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THE SECOND PROPOSITION.

Concerning Immediate Revelation.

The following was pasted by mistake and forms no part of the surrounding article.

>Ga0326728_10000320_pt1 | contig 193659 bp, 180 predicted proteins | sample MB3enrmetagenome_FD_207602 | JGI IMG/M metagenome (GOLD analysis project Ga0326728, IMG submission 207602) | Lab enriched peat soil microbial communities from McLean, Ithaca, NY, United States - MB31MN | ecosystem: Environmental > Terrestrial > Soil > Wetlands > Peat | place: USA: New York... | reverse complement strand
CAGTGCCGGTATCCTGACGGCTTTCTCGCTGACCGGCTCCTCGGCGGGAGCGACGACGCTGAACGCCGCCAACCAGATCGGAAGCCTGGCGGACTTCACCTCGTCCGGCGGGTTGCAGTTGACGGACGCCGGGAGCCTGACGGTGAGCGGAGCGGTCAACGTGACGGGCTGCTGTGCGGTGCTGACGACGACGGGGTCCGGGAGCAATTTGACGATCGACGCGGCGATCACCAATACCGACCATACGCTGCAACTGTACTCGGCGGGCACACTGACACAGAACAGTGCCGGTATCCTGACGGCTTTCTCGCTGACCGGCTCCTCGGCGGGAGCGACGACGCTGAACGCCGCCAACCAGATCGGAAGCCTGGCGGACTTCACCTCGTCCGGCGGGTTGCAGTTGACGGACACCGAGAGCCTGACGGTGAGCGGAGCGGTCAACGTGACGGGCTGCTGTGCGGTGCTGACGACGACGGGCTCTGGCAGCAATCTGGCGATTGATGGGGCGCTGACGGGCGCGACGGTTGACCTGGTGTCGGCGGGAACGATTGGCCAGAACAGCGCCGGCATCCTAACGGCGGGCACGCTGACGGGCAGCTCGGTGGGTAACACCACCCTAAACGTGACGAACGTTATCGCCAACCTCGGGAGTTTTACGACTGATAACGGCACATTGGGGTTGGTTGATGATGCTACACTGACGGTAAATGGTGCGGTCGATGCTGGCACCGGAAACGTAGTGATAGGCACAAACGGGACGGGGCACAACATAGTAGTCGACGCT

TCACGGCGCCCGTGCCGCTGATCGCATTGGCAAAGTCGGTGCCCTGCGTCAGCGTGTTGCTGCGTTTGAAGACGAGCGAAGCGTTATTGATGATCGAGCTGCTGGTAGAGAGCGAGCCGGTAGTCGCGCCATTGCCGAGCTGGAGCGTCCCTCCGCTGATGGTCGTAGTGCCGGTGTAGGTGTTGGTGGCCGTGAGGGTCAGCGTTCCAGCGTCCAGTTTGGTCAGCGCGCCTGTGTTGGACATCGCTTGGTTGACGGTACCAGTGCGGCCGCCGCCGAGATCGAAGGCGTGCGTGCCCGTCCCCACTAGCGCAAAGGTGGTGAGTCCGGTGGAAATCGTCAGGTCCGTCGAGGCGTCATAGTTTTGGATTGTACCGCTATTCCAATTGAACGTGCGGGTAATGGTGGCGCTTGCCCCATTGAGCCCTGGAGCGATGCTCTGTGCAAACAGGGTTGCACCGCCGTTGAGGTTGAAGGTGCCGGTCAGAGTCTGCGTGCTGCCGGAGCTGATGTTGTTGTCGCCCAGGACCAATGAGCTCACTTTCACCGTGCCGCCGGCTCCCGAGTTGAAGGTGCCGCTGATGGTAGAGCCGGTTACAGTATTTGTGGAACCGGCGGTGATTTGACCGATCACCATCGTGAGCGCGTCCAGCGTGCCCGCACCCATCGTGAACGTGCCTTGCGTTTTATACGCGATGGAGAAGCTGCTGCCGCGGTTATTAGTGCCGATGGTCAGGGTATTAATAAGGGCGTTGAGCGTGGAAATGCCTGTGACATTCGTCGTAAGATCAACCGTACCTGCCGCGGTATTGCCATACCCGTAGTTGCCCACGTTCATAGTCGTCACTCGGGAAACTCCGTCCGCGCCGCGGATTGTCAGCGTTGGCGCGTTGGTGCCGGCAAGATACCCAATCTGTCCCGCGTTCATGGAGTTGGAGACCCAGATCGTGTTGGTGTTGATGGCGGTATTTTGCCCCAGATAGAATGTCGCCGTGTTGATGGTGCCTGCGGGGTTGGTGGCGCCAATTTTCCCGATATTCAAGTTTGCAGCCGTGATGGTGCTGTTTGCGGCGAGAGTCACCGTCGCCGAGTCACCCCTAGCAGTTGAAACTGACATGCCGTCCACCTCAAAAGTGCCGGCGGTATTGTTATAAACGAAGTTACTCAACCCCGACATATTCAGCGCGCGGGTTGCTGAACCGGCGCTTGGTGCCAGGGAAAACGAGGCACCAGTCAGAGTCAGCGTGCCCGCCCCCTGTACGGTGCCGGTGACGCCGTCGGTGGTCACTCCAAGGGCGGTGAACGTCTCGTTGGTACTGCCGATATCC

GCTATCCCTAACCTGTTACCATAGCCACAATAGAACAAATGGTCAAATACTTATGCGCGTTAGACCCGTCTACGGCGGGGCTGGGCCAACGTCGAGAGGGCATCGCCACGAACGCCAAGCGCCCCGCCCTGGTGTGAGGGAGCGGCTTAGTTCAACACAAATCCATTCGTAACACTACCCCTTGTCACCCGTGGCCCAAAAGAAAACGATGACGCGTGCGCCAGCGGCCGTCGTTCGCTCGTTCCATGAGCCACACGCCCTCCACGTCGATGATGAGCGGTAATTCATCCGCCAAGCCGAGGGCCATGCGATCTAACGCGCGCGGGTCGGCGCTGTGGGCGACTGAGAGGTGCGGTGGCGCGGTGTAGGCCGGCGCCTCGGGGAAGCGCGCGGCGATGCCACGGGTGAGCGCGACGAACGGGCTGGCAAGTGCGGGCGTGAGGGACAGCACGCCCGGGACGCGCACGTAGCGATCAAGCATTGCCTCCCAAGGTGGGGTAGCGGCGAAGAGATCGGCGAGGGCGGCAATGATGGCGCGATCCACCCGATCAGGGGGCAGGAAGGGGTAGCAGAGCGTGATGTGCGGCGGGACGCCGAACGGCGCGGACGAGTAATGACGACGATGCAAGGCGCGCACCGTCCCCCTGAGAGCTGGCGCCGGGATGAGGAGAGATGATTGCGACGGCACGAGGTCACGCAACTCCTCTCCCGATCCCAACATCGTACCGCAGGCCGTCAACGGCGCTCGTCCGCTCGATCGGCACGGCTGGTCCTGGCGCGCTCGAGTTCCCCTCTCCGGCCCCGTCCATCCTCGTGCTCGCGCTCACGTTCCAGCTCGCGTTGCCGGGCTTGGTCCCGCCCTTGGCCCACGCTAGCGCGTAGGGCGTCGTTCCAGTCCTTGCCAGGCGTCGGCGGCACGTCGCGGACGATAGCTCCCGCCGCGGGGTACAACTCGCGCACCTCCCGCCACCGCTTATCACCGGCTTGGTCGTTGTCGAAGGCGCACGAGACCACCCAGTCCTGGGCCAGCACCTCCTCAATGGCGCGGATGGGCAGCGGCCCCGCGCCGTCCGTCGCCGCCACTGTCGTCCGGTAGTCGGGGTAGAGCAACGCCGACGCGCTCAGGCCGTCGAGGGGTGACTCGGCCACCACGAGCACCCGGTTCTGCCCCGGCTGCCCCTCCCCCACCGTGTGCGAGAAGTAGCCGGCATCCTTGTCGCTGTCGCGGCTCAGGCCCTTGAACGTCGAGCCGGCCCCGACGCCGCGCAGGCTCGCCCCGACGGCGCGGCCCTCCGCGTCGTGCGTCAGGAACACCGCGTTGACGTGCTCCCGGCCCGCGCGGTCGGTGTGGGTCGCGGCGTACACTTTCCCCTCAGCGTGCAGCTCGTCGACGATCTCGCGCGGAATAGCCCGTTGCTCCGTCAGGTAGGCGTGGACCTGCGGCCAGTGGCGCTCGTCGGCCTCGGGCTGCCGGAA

Seeing no man knoweth the Father but the Son, and he to whom the Son revealeth him; 22Mat. xi. 27. and seeing the revelation of the Son is in and by the Spirit; therefore the testimony of the Spirit is that alone by which the true knowledge of God hath been, is, and can be only revealed; who as, by the moving of his own Spirit, he converted the chaos of this world into that wonderful order wherein it was in the beginning, and created man a living soul, to rule and govern it, so by the revelation of the same Spirit he hath manifested himself all along unto the sons of men, both patriarchs, prophets, and apostles; which revelations of God by the Spirit, whether by outward voices, and appearances, dreams, or inward objective manifestations in the heart, were of old the formal object of their faith, and remain yet so to be; since the object of the saints' faith is the same in all ages, though set forth under divers administrations. Moreover, these divine inward revelations, which we make absolutely necessary for the building up of true faith, neither do nor can ever contradict the outward testimony, of the scriptures, 4or right and sound reason. Yet from hence it will not follow, that these divine revelations are to be subjected to the examination, either of the outward testimony of the scriptures, or of the natural reason of man, as to a more noble or certain rule or touchstone: for this divine revelation, and inward illumination, is that which is evident and clear of itself, forcing, by its own evidence and clearness, the well-disposed understanding to assent, irresistibly moving the same thereunto; even as the common principles of natural truths move and incline the mind to a natural assent: as, that the whole is greater than its part; that two contradictory sayings cannot be both true, nor both false; which is also manifest, according to our adversaries' principle, who (supposing the possibility of inward divine revelations) will nevertheless confess with us, that neither scripture nor sound reason will contradict it: and yet it will not follow, according to them, that the scripture, or sound reason, should be subjected to the examination of the divine revelations in the heart.


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